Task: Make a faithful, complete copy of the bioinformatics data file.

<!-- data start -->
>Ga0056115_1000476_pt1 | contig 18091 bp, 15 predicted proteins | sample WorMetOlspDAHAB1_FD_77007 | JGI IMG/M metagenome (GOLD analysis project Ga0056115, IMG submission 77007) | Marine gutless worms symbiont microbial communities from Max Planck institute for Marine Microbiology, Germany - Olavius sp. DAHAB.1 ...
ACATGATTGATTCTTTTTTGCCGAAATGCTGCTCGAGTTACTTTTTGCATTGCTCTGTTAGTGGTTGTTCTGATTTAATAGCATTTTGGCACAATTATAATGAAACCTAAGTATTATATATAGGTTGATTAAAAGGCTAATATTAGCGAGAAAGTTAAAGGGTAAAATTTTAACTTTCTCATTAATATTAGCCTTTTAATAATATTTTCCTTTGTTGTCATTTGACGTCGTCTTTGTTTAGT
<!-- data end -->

>Ga0056115_1000476_pt1 | contig 18091 bp, 15 predicted proteins | sample WorMetOlspDAHAB1_FD_77007 | JGI IMG/M metagenome (GOLD analysis project Ga0056115, IMG submission 77007) | Marine gutless worms symbiont microbial communities from Max Planck institute for Marine Microbiology, Germany - Olavius sp. DAHAB.1 ...
ACATGATTGATTCTTTTTTGCCGAAATGCTGCTCGAGTTACTTTTTGCATTGCTCTGTTAGTGGTTGTTCTGATTTAATAGCATTTTGGCACAATTATAATGAAACCTAAGTATTATATATAGGTTGATTAAAAGGCTAATATTAGCGAGAAAGTTAAAGGGTAAAATTTTAACTTTCTCATTAATATTAGCCTTTTAATAATATTTTCCTTTGTTGTCATTTGACGTCGTCTTTGTTTAGT